Chapters are a London-based metal band who have been together since 2009 and “The Imperial Skies” is their anticipated debut album. Anticipated because this band have seemingly created quite a buzz on the live circuit following gigs with the likes of Sylosis and Malefice to name but two.
But creating a word-of-mouth reputation on the live circuit is a little different from laying those same sounds down in a studio where there’s no crowd feedback or party atmosphere to maintain the momentum. So it’s fortunate that on “The Imperial Skies” the band seem to have captured some of that magic that makes a great live metal band a solid recording unit as well, as evidence by the opening one-two punch of ‘I Will Reign Forever’ and ‘The Siren’; the former evoking Machine Head’s ‘Imperium’ as a lengthy but powerful opener with plenty of twists and turns, and the latter a more straight-ahead metal thrasher with an underlying groove and some insane double-kick drumming.
However, Chapters aren’t just about smashing you in the face with brutality, as the short orchestral break of ‘Arising’ ushers in the haunting ‘The Ecliptic Circle’ featuring a beautiful vocal from Sian Sanderson. This is followed by the intense title track, with vocalist/bassist Joe Nally laying down a vocal so intense and raw that it’s likely that changes of underwear were needed along with the throat sweets.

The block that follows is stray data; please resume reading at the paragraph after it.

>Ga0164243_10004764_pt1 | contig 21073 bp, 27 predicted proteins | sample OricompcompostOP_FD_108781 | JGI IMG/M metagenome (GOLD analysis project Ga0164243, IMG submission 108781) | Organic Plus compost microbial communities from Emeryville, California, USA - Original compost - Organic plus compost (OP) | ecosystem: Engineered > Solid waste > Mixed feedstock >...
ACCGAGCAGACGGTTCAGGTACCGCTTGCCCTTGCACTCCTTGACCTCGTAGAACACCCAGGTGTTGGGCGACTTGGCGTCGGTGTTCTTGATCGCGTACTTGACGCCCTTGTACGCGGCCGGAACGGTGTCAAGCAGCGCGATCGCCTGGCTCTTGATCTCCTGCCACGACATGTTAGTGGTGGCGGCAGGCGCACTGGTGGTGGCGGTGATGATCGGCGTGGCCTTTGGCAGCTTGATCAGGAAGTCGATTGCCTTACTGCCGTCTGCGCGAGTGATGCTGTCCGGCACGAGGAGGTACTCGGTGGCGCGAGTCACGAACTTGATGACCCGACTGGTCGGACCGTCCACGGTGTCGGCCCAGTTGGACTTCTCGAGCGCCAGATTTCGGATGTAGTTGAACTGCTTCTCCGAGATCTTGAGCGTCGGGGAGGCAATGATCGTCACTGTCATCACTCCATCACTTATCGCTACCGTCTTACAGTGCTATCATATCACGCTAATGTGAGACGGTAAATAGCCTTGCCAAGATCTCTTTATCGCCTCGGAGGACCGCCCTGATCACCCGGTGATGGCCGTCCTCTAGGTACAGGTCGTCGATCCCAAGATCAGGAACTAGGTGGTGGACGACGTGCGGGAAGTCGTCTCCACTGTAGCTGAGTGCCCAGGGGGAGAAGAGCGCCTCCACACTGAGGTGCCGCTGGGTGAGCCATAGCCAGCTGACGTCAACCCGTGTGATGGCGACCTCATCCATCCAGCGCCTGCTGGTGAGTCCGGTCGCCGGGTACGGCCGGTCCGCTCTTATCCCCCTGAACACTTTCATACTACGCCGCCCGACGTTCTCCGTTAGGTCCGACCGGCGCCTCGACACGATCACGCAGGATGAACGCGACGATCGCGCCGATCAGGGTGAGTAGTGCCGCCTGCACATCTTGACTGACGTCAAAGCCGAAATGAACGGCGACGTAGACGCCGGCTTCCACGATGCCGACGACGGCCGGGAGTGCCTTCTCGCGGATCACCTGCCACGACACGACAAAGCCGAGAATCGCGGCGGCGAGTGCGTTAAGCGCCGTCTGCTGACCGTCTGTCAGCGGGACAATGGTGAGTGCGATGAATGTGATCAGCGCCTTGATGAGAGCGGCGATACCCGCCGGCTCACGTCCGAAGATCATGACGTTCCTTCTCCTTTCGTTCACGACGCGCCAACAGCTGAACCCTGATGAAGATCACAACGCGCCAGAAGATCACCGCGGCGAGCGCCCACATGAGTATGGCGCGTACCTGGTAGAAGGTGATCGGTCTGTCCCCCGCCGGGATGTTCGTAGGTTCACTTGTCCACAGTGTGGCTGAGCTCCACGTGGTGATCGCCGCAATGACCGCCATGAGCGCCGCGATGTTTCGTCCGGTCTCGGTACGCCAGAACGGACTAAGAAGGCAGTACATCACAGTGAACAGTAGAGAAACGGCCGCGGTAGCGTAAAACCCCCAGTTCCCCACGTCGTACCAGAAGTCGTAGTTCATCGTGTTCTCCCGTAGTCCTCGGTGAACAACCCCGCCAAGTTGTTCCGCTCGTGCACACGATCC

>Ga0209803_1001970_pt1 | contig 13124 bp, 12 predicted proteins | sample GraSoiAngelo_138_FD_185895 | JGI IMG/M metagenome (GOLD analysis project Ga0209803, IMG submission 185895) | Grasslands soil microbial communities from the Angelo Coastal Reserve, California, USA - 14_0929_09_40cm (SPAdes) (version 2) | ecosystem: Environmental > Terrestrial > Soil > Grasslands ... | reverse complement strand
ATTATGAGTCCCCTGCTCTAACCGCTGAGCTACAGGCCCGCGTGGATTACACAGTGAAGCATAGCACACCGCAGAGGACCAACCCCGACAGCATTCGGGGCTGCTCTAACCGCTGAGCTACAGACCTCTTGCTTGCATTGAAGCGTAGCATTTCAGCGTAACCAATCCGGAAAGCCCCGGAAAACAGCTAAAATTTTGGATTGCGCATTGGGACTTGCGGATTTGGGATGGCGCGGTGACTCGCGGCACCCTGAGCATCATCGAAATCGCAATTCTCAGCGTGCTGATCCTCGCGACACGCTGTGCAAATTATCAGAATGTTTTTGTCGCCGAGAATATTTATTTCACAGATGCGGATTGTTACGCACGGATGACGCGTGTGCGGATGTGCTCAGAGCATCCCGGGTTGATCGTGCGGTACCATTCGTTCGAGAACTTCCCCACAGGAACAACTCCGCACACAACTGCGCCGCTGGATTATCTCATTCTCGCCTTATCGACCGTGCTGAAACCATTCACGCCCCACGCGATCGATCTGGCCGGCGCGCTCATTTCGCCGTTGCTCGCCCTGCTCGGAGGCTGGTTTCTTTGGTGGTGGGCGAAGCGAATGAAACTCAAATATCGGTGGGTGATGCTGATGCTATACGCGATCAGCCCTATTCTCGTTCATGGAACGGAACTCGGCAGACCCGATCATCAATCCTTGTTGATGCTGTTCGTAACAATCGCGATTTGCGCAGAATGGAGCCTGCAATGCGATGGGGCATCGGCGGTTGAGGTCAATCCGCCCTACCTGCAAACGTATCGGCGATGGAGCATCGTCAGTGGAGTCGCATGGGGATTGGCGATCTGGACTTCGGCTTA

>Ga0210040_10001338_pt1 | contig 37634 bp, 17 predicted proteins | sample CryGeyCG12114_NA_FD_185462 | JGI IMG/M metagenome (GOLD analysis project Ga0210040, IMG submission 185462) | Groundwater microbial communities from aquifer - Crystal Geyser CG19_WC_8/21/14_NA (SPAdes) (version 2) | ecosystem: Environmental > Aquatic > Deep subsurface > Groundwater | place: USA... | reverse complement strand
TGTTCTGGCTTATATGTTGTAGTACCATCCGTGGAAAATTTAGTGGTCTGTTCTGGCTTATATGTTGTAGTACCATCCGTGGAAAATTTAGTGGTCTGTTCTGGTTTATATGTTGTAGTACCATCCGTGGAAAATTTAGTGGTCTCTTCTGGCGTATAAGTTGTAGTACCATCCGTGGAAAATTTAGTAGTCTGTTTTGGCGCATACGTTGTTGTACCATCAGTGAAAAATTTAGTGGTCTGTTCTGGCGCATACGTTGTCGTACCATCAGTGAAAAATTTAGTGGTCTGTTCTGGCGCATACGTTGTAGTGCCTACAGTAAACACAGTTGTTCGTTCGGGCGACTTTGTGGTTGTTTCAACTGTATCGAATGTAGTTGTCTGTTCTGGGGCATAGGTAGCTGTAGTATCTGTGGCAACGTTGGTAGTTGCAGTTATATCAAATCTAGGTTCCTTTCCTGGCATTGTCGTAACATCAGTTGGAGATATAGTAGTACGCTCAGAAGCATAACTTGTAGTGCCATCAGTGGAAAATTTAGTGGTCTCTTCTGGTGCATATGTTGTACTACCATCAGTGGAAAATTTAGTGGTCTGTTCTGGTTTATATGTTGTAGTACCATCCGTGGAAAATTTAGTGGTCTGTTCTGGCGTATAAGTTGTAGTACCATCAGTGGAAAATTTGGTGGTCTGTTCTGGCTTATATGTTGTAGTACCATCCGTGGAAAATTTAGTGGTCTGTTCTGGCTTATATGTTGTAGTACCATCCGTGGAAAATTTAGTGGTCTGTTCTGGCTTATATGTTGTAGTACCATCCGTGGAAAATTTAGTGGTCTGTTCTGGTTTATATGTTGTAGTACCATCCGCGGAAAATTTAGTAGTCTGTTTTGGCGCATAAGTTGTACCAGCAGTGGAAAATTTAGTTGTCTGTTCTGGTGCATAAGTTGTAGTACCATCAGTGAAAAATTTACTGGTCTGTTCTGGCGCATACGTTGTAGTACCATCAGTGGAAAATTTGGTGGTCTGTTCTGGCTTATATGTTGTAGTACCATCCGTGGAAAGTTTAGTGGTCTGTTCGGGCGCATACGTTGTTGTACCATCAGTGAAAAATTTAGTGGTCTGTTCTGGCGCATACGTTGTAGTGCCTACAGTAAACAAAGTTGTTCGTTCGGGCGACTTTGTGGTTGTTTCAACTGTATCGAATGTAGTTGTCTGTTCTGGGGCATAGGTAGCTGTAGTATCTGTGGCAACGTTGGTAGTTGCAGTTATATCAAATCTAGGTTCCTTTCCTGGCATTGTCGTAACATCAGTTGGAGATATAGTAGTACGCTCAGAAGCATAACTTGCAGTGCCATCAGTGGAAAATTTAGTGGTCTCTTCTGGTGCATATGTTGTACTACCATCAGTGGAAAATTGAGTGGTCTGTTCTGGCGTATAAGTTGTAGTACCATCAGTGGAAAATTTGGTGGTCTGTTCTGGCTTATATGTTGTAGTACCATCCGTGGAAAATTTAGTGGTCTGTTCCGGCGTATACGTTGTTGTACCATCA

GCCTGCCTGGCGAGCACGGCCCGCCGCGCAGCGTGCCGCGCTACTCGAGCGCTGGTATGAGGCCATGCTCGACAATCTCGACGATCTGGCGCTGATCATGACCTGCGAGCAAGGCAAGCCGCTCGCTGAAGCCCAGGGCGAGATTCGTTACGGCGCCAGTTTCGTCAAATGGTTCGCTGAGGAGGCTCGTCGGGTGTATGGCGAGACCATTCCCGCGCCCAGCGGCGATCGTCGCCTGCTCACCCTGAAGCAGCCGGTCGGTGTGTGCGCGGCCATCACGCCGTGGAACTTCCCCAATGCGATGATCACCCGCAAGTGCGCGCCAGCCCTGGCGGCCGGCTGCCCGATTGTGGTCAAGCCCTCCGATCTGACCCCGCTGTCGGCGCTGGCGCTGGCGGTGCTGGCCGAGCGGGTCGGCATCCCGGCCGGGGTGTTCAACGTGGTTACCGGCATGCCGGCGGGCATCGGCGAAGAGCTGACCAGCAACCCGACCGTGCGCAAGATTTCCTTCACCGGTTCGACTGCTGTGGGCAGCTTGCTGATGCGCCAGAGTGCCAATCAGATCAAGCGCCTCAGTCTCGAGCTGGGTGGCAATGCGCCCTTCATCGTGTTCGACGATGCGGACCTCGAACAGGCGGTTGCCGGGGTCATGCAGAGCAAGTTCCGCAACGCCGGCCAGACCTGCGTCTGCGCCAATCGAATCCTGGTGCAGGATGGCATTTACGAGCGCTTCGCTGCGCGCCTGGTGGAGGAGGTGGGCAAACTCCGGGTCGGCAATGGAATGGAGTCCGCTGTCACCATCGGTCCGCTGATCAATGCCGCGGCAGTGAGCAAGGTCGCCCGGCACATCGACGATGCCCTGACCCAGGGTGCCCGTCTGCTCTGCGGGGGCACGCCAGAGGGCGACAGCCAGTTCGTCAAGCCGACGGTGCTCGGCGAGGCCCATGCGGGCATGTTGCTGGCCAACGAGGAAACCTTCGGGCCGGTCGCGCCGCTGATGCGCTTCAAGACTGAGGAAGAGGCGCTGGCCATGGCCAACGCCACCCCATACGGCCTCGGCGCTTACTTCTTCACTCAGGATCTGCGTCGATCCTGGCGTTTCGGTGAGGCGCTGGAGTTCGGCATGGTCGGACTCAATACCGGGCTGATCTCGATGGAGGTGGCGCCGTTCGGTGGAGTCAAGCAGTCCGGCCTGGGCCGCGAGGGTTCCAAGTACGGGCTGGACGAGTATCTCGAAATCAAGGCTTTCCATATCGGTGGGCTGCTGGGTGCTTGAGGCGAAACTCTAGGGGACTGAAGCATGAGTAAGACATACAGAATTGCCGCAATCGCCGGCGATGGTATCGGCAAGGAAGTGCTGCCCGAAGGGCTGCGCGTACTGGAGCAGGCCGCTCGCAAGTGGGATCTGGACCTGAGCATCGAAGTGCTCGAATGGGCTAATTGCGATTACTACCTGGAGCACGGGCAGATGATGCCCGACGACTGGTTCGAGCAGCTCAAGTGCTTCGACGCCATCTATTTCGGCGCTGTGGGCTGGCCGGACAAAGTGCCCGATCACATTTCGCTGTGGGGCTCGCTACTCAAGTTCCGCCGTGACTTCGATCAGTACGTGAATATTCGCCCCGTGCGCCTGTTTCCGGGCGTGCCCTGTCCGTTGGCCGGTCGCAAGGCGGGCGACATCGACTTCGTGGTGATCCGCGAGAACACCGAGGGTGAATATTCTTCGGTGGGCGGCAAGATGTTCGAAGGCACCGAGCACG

The albums ends as it began, with a lengthy track that covers all of the sounds that the band cite as an influence. In this case the song ‘Chapters’ is nearly four-minutes of nasty, death/thrash pounding before breaking down into melodic acoustic guitars and cellos before coming back strong with some furious prog metal fretwork. Chapters provide a sonic melting pot of different sounds and influences that modern metal has adopted over the last few years and spit it all out with a sheet-metal production that brings to mind the likes of Machine Head, Pantera and Fear Factory in its precision. It may not be a wholly original thing to do but Chapters do it so convincingly well that, as far as being a starting block for a recording career, “The Imperial Skies” is nothing short of impressive.